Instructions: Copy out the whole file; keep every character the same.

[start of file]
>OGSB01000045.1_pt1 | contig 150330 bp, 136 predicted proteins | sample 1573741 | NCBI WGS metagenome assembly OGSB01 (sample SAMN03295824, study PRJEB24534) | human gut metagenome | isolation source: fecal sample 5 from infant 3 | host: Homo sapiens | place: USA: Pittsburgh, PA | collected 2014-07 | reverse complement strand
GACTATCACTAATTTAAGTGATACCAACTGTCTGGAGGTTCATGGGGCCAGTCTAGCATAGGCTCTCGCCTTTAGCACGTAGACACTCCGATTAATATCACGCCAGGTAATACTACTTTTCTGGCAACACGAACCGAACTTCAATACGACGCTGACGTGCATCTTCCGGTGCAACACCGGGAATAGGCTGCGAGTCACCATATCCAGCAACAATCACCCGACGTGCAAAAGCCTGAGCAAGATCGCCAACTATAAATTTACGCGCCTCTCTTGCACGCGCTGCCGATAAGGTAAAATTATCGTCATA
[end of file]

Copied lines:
>OGSB01000045.1_pt1 | contig 150330 bp, 136 predicted proteins | sample 1573741 | NCBI WGS metagenome assembly OGSB01 (sample SAMN03295824, study PRJEB24534) | human gut metagenome | isolation source: fecal sample 5 from infant 3 | host: Homo sapiens | place: USA: Pittsburgh, PA | collected 2014-07 | reverse complement strand
GACTATCACTAATTTAAGTGATACCAACTGTCTGGAGGTTCATGGGGCCAGTCTAGCATAGGCTCTCGCCTTTAGCACGTAGACACTCCGATTAATATCACGCCAGGTAATACTACTTTTCTGGCAACACGAACCGAACTTCAATACGACGCTGACGTGCATCTTCCGGTGCAACACCGGGAATAGGCTGCGAGTCACCATATCCAGCAACAATCACCCGACGTGCAAAAGCCTGAGCAAGATCGCCAACTATAAATTTACGCGCCTCTCTTGCACGCGCTGCCGATAAGGTAAAATTATCGTCATA